Fifth year graduate student David Dulceany merges his diverse interests, including Caribbean literature, diasporas, and digital humanities into numerous projects at Duke.
Dulceany is a Romance Studies graduate student, focusing on Spanish and French studies. He has also been awarded a scholarship to study Haitian Creole this year.
Dulceany attributes his decision to study at Duke to his ability to make connections between his numerous interests while here: “I decided to come to Duke because of the emphasis on and many resources available for interdisciplinary research. I was also drawn to the strong research focus in Latin American and Caribbean studies. As an advanced graduate student and a highly active participant in the various programs, exhibits, conferences, and labs at the Franklin Humanities Institute and the Center for Latin American and Caribbean Studies, I can vouch for the vibrancy and variety of the intellectual community at Duke.”
Prior to attending Duke, Dulceany completed his B.A. as an English and Spanish double major with a minor in Psychology at DePaul University and he holds an M.A. in Comparative Literature from Dartmouth. He is also a former Fulbright fellow to Romania, where he taught a course in Latino Studies at the University of Bucharest.
He is currently at work on his dissertation entitled, “Contesting Iconography and the Constitution of Caribbean Nations: Cuba, Haiti and Puerto Rico,” which is an examination of images, archival documents, and literary texts from the intersecting perspective of religious symbolism and economic theory. It is a transnational and comparative project that highlights the centrality of iconography in the Caribbean through an analysis of highly circulated but rarely researched images representing transformative historical moments in three exemplary Caribbean nations.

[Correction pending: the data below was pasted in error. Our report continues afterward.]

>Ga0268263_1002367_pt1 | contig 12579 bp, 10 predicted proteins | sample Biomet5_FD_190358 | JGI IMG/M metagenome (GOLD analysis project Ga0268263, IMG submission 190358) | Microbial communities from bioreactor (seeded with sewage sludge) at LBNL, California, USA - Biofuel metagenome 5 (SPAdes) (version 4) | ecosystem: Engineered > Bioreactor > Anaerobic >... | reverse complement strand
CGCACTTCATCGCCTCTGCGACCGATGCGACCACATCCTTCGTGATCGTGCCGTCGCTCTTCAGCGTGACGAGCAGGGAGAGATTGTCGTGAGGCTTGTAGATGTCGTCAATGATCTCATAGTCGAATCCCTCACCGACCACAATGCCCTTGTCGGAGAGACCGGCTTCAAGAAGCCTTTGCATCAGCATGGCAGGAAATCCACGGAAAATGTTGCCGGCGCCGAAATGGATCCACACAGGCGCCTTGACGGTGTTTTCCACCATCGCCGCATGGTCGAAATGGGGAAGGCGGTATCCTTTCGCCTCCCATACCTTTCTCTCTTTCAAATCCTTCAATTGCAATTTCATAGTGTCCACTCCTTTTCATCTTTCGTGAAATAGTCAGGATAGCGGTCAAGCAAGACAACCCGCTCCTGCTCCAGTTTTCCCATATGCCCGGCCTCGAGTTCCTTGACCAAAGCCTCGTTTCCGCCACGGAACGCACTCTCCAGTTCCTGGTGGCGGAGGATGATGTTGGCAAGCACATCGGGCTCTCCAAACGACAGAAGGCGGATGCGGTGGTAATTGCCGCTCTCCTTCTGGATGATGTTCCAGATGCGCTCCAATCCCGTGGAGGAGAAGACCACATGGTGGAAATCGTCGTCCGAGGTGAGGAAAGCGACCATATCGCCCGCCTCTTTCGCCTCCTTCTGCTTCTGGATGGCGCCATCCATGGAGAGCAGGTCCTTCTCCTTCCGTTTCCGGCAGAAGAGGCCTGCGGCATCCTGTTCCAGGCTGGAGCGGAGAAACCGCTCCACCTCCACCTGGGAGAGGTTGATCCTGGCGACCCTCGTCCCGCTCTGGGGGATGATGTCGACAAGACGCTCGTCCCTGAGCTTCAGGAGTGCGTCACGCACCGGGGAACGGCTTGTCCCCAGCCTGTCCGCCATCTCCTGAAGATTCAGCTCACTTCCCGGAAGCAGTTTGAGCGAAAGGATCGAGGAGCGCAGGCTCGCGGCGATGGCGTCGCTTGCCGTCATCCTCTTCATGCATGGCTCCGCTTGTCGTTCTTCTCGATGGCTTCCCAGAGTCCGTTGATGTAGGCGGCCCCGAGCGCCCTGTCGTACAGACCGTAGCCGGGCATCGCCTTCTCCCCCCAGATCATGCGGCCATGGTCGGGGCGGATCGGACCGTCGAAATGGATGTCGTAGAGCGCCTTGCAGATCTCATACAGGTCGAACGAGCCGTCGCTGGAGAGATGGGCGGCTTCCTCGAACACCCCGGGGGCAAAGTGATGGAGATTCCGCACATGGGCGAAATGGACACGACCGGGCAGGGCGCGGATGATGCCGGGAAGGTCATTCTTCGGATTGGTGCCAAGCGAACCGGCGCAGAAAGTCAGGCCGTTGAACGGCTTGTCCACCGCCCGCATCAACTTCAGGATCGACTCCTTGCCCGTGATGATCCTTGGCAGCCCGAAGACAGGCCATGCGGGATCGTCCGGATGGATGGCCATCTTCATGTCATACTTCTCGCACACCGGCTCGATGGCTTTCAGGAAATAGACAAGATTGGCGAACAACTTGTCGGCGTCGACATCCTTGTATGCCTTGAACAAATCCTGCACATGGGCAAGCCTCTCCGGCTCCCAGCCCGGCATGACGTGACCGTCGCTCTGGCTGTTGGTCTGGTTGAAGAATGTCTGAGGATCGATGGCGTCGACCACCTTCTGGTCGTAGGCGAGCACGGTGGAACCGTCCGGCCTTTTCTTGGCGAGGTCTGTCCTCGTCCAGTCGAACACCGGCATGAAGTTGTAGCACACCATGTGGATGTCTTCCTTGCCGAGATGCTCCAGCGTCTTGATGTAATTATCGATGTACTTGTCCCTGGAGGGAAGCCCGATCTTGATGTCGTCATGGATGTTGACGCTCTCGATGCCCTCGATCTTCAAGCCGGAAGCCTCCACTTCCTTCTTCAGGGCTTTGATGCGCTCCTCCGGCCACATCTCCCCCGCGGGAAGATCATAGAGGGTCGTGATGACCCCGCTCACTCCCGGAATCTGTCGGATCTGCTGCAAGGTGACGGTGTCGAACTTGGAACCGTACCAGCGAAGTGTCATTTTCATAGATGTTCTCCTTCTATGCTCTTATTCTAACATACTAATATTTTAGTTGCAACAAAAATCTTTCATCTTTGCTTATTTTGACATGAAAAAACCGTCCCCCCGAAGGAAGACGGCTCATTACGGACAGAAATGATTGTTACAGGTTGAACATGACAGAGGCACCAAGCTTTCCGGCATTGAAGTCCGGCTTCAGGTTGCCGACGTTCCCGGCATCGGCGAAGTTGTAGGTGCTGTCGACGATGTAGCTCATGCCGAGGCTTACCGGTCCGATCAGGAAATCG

Richard Rosa serves as his dissertation advisor and he is currently working with department faculty members Deborah Jenson, Laurent Dubois, Claudia Milian, and David Bell in addition to faculty at UNC.
While he spent the majority of his fourth year in Cuba completing research, Dulceany came back to the department last spring to present the ongoing “My Other Body” project, a documentary study composed primarily of photography and interviews with a wide array of LGBT identified Cubans, especially transgender and gender fluid individuals. The goal of the project is to connect artists, scholars, and activists from Cuba and the US interested in LGBT representation and rights. This event joins a number of others Dulceany has previously helped occur through his co-founding of the Ocean Crossings working group.
When not working on his dissertation, Dulceany enjoys being involved in the local poetry community and has served on a literary and arts review board.
The proud son of immigrants from Romania, Dulceany hopes to mentor other first generational college students as a future professor of Caribbean literary and cultural studies.